One of the highlights of my entire trip happened in the Mae Hong Son area, which is in northwest Thailand near the Burmese border. Here I decided to go on a 3 day, 2 night trek into the jungle. My guide was named Pordee, and he offered me a cheap deal if I wanted to add on to the group he had going out the next day. I thought, “Sure, why not? I want adventure, don’t I?”
The group consisted of 6 young French people, one young American guy, Pordee and me. We walked into the forest along a path by the river for a while. After about an hour, during which time I was thinking, “oh, this is great, no problem, very nice hiking,” Pardee turns to us and says, “now uphill. Two hours. Then 3 more hours.” And hike we did uphill, sometimes straight up, stopping infrequently for water or lunch. He knew the landscape, which was fortunate, because sometimes I could discern a trail, sometimes not. By late afternoon, hot, sticky and tired, we reached the first village.
This village is now just three bamboo huts in a clearing. It used to be a proper village, Pordee explained, but now everyone had left for the city except three elders, who offered us their hospitality. Being the elder myself in the group, I got my own small room to sleep in. Since there was no mattress, just an ancient and decrepit camping mat, I folded up some blankets underneath me and whipped out my brand new silk sheet and tiny down pillow. Wow, was I prepared! The girl scout in me claimed her badge once again.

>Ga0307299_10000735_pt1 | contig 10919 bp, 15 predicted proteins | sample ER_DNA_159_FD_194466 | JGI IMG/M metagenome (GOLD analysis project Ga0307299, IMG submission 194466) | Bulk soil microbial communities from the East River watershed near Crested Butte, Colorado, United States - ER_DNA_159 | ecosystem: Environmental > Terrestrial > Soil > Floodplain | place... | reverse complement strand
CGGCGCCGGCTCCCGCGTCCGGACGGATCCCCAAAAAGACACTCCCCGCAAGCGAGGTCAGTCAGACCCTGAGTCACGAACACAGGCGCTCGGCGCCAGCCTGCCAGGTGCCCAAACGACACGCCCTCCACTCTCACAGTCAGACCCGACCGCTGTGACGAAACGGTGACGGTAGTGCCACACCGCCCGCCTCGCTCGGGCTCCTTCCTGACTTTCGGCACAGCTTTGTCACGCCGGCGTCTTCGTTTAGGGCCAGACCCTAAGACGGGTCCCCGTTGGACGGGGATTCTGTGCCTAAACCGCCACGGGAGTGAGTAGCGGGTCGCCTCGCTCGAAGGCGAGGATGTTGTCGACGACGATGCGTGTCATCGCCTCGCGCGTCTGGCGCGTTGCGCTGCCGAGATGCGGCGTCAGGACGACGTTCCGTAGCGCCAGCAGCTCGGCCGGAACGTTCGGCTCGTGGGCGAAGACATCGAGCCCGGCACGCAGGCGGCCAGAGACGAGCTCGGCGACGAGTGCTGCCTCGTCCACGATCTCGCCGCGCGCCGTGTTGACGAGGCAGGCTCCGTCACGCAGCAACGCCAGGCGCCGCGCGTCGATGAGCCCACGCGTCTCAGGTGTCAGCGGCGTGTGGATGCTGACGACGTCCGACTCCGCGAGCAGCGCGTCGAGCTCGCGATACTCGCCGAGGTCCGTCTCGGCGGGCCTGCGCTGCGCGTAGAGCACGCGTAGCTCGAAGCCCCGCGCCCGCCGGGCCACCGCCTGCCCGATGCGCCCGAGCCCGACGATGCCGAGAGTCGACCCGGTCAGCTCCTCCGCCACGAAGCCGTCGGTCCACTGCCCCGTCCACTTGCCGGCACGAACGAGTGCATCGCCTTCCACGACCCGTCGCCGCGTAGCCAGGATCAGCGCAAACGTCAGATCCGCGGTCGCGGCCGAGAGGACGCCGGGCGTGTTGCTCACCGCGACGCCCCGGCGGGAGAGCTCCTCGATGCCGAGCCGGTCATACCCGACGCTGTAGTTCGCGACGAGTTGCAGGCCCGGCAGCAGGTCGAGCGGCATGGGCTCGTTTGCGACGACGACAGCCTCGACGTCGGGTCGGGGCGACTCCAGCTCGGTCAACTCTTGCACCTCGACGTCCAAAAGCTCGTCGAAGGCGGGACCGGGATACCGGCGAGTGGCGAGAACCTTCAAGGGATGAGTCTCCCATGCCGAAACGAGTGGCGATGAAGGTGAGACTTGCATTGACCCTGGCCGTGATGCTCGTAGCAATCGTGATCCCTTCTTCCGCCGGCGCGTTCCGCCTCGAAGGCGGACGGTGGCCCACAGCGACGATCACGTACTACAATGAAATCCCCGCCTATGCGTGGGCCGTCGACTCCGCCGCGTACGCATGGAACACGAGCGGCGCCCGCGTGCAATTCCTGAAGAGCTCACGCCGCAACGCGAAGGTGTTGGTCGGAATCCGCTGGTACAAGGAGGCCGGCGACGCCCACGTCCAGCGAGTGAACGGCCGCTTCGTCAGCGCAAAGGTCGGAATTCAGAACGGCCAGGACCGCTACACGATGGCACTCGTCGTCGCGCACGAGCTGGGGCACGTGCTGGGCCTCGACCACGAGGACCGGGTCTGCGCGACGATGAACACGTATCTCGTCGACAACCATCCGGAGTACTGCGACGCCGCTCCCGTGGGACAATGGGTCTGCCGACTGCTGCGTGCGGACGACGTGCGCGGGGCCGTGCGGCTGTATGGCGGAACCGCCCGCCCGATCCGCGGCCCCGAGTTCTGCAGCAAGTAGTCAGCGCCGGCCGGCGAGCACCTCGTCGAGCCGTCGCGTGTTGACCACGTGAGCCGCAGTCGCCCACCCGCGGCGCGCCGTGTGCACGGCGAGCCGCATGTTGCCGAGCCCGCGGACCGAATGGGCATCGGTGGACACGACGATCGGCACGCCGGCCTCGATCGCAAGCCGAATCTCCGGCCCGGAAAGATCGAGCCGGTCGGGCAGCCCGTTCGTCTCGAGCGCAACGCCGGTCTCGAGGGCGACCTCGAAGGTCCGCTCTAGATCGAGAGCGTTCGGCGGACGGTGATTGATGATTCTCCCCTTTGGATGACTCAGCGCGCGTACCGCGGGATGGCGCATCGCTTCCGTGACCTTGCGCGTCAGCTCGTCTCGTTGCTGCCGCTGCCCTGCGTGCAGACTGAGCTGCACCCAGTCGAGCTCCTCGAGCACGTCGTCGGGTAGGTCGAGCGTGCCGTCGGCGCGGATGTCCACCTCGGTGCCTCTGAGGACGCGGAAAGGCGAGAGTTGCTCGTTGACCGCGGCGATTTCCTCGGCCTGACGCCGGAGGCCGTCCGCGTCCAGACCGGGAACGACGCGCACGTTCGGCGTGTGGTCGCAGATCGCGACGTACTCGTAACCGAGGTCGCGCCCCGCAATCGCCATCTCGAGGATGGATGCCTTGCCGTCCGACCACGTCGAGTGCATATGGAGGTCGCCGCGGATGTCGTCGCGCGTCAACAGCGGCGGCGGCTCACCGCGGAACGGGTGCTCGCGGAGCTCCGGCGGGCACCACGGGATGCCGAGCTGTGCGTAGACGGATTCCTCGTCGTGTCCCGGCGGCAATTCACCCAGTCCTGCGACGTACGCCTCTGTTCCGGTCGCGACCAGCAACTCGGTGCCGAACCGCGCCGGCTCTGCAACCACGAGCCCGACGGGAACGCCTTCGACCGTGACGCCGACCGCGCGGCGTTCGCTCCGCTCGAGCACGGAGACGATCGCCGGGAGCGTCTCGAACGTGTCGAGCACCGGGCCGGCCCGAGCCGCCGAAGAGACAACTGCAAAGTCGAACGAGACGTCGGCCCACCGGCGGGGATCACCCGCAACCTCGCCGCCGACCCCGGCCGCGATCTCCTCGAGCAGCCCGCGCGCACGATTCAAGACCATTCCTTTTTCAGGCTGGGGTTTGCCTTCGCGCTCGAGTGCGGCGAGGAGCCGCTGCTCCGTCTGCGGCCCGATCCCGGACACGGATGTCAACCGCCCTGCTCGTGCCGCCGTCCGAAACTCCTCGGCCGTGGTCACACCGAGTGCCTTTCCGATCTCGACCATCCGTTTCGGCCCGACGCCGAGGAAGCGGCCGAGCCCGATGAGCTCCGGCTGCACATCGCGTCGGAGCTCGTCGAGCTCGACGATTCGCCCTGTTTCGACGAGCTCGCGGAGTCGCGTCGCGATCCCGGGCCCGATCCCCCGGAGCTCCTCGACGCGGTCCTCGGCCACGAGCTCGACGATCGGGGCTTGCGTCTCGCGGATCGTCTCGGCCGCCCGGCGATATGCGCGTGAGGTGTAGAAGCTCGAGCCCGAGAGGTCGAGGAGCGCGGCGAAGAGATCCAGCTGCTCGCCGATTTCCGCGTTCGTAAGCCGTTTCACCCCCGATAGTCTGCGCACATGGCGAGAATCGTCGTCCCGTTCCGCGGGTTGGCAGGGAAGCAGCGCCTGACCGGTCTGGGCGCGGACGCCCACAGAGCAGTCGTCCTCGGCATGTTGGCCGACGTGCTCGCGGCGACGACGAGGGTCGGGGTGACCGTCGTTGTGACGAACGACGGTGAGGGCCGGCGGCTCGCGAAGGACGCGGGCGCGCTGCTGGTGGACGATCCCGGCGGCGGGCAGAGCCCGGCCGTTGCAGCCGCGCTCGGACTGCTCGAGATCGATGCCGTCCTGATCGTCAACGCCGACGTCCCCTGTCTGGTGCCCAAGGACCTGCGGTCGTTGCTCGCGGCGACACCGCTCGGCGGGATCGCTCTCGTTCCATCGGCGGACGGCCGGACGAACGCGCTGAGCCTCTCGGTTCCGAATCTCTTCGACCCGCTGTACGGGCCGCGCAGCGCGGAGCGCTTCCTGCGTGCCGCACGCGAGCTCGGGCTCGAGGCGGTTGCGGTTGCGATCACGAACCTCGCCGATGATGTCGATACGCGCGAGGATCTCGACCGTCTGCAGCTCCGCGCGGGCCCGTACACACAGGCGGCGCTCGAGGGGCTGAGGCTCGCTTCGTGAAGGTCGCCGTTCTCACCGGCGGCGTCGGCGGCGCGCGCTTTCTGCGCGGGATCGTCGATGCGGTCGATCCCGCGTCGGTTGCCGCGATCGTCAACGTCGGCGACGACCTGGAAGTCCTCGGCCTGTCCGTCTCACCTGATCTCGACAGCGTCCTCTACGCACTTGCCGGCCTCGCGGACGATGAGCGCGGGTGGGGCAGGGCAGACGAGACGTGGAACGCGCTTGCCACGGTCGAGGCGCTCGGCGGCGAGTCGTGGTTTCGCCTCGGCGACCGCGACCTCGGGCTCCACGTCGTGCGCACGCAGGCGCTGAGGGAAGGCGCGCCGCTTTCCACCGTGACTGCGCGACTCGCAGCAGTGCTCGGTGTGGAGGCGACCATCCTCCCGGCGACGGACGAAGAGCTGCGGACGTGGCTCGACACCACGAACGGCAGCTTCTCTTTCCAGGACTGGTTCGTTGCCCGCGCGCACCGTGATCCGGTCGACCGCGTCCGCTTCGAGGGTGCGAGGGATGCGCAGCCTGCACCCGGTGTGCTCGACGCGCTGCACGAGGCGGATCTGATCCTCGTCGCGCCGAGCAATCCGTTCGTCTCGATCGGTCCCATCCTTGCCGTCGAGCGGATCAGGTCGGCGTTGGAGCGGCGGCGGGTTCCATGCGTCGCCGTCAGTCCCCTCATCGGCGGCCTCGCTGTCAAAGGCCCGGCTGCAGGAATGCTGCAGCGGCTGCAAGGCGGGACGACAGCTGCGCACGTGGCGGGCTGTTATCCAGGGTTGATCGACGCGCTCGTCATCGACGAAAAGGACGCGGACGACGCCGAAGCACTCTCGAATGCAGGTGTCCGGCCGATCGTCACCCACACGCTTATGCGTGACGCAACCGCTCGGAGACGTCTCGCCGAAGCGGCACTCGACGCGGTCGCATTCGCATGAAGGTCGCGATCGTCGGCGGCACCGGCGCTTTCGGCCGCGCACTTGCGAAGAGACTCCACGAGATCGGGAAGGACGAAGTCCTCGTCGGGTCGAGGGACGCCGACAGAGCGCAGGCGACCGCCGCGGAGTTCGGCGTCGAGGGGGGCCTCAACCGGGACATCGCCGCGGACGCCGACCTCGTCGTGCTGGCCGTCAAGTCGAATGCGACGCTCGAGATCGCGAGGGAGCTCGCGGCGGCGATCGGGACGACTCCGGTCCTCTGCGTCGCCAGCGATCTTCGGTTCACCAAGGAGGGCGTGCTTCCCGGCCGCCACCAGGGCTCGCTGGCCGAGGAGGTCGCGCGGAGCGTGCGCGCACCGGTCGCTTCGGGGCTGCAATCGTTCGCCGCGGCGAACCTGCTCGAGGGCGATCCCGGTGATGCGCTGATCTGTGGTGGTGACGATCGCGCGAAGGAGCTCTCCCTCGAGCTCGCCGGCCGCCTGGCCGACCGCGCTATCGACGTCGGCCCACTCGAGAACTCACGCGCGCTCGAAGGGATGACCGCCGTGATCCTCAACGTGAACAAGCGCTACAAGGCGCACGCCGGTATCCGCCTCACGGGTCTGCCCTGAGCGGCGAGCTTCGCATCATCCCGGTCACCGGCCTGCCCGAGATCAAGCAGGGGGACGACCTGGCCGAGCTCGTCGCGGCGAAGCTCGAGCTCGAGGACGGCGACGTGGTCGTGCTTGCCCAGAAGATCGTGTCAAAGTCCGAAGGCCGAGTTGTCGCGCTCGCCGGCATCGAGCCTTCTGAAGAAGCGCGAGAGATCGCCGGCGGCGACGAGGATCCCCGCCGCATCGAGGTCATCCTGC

The bamboo houses here are built well above ground on stilts. The space under the homes is reserved for the animals. In this tiny hamlet, the people were rich with animals. They had a rooster (of course), chickens and chicks, a couple of cats, 3 dogs with 2 nursing puppies, (one of which I doubt very much would survive a week , poor thing), several squealing pigs and plenty of water buffalo. None of the animals were tied up and they all wandered about freely, except the water buffalo, which were scooted out by the old woman at 5 pm. They leave at night to find food in the forest and come back in the morning. I wasn’t surprised to be awakened by the rooster at 4 am, but the pigs did give me a jolt at about 3 am when they joyfully snoggered their way under the house, right below my room. I wasn’t sure if they were going to enter my space and stampede with their sharp and tiny hoofs all over me, or what. Though untrammeled, I was definitely very awake most of the night.
These mountain people farm rice and speak the Keren language. They were very kind, vibrant and grounded. I learned a lot staying with them (& their pigs, chickens, water buffalo, dogs and cats). They live close to the Earth, in the indigenous way. Their lifestyle is about as far from what I was born into (suburban NJ, USA) as could be. Our common language is one of smiles!